Helping Change the Course of Lives
October is Learning Disabilities Awareness Month. During the October Board of Education meeting I listed the number of ways we have attempted to improve our services for those students with learning disabilities.
We should ask the question - are these working?
Here are three examples where you can answer those questions.
1. Hardest Working Student
Five years ago a current 10th grade student couldn't register a score on the NWEA MAP online testing. We started him in Wilson Reading. He continued to score at the 1st percentile rank on NWEA for two years. During his 8th grade year - Mr. Leonard asked him "how is reading going?" The student replied "It is going great Mr. Leonard. When I ride along with my Dad I can now read the signs on the side of the road." That student has now spent the past 3 summers during extended school year services, had double blocks of reading instruction, and done reading assistant. He is now doing one period of Wilson Reading and one period of Read 180 at MASH. In the Spring 2012 NWEA - he scored at the 55th percentile. He is now serving as a role model for the other student doing Wilson with him. At his IEP meeting last week - the studetn, parent, and teachers were overcome with emotion on his progress.
2. Proud of Himself
An 8th grade student with a cognitive disability has participated in an intensive reading remediation program. Last week he was walking around the middle school and stopped in the office area. He had a book with him and read a page from the book to Mr. Leonard and myself. The student also stopped in Mrs. Wieman's class and read a page from his book to a whole class. This is a student who is so proud of himself for being able to read that he wants to read to everyone who has 5 minutes to listen to him.
3. Special Education is Not Forever
Three years ago a student was struggling significantly with his reading in another school. After meeting our teacher and learning about our reading program the parent decided to enroll him at MAES. The student was provided specially designed instruction and participated in the Wilson Reading program for 1 hour per day. He came in 45 minutes before school started every day during the 11-12 school year to receive Wilson Reading instruction. He is now receiving no special education services. In 3 months I will have his IEP meeting and the IEP team will be looking at dismissing him from special education because he has remediated his learning disabilities and has learned appropriate skills.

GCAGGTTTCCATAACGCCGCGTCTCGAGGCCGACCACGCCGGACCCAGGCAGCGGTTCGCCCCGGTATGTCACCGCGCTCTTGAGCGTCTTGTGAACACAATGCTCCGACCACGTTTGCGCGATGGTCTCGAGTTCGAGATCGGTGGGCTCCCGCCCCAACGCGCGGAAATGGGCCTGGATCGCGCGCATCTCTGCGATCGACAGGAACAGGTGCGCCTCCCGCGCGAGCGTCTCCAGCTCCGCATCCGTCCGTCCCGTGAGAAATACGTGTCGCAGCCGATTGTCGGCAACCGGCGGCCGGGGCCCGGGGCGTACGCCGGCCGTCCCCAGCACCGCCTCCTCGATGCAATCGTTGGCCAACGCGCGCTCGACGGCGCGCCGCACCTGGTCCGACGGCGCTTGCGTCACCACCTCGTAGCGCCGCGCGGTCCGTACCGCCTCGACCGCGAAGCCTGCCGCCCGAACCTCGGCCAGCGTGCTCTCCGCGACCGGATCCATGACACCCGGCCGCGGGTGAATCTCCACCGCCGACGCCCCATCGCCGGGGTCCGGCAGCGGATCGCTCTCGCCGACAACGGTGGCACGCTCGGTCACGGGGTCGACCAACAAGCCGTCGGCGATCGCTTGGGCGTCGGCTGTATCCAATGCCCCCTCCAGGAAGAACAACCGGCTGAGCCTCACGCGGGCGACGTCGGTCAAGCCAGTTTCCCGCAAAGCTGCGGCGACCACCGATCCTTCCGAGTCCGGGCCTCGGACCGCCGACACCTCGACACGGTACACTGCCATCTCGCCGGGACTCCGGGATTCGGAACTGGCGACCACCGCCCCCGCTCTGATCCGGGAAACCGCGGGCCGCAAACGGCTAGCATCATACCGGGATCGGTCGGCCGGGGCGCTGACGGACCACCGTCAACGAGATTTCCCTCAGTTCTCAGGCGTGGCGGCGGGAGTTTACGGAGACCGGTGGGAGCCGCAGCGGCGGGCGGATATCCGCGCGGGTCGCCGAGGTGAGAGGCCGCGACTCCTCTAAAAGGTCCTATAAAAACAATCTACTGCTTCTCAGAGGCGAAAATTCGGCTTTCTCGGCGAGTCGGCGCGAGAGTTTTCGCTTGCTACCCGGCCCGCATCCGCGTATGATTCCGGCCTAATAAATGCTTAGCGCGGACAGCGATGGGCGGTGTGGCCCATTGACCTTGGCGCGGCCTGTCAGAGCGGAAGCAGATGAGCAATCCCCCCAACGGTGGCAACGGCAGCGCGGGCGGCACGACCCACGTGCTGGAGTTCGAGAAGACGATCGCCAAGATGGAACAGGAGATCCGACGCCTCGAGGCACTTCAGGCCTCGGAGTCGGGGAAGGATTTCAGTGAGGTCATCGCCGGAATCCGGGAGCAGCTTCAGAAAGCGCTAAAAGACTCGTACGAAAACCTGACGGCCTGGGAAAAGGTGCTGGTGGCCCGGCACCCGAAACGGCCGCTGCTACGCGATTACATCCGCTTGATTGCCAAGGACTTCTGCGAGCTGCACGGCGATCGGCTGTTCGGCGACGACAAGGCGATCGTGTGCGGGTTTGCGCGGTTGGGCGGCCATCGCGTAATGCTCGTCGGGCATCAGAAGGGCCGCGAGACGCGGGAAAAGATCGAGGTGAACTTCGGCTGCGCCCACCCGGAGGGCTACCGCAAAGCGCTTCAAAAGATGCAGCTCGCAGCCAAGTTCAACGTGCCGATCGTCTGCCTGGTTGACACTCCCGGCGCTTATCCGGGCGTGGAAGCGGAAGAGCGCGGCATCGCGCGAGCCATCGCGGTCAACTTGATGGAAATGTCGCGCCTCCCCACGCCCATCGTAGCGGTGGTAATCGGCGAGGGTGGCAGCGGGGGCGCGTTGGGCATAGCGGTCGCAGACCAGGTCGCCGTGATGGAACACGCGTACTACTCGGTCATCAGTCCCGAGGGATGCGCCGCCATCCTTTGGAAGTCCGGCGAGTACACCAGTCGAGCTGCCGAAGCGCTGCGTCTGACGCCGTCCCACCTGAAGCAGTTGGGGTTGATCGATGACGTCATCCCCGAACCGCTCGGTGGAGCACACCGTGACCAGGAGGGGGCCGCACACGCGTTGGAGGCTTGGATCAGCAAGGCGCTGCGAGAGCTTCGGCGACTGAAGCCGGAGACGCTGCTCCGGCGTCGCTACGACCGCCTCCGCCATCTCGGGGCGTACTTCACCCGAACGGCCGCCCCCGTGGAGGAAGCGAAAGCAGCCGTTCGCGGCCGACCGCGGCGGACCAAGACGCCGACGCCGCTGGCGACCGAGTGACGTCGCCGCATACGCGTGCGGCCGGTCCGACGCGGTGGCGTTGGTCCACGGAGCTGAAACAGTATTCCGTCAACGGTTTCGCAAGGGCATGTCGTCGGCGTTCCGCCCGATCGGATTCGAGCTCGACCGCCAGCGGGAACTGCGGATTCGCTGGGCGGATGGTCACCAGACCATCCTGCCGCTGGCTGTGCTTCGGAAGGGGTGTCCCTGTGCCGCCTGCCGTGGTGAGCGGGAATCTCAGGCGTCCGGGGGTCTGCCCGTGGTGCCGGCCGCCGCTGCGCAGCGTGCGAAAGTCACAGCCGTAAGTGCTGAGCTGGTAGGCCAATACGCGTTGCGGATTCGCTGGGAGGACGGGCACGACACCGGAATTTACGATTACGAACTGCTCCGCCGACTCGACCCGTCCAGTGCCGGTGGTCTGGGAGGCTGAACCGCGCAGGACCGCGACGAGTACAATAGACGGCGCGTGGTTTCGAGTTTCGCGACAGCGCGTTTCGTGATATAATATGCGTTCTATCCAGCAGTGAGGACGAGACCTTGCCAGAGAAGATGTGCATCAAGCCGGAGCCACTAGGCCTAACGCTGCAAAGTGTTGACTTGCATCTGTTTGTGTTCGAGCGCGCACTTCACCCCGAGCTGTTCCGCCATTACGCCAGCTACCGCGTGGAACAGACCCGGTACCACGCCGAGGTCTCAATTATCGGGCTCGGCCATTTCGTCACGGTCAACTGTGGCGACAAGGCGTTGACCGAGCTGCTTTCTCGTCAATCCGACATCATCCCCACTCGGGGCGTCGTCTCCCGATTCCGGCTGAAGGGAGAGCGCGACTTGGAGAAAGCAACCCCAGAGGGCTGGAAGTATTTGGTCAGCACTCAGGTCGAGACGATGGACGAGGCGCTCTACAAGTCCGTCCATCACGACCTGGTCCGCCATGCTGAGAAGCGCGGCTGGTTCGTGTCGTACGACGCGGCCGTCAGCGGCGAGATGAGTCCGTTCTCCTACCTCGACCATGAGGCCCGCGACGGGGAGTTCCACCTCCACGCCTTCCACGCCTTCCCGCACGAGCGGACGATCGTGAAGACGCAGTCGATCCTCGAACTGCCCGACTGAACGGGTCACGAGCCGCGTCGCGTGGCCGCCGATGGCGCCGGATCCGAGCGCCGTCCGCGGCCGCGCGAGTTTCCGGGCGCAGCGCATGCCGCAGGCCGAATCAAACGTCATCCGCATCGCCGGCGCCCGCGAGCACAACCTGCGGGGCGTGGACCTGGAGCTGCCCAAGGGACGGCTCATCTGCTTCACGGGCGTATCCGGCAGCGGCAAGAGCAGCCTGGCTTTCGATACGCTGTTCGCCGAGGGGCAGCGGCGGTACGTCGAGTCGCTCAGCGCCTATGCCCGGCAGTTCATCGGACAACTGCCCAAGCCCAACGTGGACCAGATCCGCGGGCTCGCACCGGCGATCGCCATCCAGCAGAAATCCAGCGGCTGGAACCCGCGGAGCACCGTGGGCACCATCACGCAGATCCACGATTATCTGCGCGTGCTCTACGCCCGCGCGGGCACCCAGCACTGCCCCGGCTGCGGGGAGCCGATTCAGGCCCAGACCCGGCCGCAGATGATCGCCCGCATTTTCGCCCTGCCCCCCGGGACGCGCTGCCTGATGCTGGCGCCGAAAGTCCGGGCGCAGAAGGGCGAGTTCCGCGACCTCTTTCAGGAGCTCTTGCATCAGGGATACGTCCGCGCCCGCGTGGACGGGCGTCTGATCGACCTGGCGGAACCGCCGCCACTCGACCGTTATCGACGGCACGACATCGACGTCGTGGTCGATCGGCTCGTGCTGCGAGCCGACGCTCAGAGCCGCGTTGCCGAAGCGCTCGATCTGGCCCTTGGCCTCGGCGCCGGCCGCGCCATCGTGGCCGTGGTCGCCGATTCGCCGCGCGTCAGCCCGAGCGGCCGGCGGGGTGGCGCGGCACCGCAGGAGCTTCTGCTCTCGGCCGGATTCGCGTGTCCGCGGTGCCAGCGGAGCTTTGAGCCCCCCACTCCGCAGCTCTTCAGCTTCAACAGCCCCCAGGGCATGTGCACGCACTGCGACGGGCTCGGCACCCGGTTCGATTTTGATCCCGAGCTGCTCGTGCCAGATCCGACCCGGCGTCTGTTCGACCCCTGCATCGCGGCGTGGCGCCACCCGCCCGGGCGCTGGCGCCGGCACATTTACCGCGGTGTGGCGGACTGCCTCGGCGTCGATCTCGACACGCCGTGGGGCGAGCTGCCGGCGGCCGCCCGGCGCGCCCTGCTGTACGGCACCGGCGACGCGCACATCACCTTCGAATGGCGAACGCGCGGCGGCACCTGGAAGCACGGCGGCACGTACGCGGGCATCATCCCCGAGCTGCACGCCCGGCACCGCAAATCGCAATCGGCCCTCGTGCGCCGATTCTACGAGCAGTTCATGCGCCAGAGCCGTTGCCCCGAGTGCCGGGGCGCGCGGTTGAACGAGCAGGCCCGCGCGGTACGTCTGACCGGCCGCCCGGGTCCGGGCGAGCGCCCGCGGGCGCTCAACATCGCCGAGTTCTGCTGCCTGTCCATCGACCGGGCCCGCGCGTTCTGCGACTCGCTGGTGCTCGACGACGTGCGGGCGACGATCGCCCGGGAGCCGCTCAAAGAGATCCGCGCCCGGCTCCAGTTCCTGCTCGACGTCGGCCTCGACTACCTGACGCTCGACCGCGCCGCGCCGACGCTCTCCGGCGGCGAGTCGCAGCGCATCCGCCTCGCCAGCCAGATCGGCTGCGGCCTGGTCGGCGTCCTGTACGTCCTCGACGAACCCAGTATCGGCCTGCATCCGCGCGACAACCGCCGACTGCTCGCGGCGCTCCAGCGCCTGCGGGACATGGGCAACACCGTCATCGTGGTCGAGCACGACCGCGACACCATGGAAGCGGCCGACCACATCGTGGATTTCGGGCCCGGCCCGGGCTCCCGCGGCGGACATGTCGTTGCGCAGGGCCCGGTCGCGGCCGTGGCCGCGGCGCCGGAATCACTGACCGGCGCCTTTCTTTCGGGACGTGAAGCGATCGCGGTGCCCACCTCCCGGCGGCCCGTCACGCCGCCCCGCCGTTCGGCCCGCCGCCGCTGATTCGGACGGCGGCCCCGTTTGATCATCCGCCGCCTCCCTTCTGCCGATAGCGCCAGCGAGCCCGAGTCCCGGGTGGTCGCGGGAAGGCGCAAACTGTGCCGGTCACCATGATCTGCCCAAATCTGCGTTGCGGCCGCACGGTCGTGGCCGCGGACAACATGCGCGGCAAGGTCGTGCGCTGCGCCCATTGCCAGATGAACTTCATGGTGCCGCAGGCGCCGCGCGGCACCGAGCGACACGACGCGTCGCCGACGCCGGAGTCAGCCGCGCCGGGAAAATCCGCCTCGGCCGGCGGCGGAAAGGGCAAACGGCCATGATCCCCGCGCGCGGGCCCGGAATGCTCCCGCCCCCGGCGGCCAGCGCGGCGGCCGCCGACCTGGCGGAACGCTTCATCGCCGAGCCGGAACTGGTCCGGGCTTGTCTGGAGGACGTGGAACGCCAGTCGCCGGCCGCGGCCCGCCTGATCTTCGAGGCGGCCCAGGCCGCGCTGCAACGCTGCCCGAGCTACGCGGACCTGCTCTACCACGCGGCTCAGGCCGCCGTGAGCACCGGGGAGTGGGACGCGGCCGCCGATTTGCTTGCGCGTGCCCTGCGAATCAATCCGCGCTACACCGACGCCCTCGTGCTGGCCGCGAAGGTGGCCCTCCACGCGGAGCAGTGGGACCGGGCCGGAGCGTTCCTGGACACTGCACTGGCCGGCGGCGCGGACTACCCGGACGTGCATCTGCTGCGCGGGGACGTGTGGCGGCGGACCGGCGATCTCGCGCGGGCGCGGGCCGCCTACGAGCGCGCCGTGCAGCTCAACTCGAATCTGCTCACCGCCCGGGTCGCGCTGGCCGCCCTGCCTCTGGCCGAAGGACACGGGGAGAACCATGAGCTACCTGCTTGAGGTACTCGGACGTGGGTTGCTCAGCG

4. Remedial Curriculum/Skills for All Students
Five years ago there was a separation between special and regular education. Now our special education curriculums are being taught at the universal and/or targeted levels (Wilson Fundations, Wilson Just Words, Reading Mastery Signature Series, Read 180, Reading Assistant) to more students than ever. Staff are teaching at risk students so they can be provided specially designed instruction and curriculum so they won't need special education services. Staff are taking initiative and taking on additional responsibilities in learning these programs to help implement them with fidelity so it can best serve the students.
New Services in the Past 5 Years:
- RTI for Identification of Students with Specific Learning Disabilities
- WIlson Language - Wilson Reading, Just Words, and Fundations
- Wilson Reading Professional Development - Level II, Level I, and ongoing Wilson Workshops
- Wilson Fundations Certified Presentors
- Wilson Academy online support for staff
- Reading Assistant (fluency) Program in each building
- Read 180 at MAMS and MASH
- Read Write and Gold - MAMS sped computers and home versions
- Kurzweil stations
- Learning Ally - books on tape subscriptions
- Bookshare subscriptions
- Unlocking the Mystery of Dyslexia - Dr Reuter and Dr Messerly presentation
- Audiobooks/MP3 players for books in MAMS library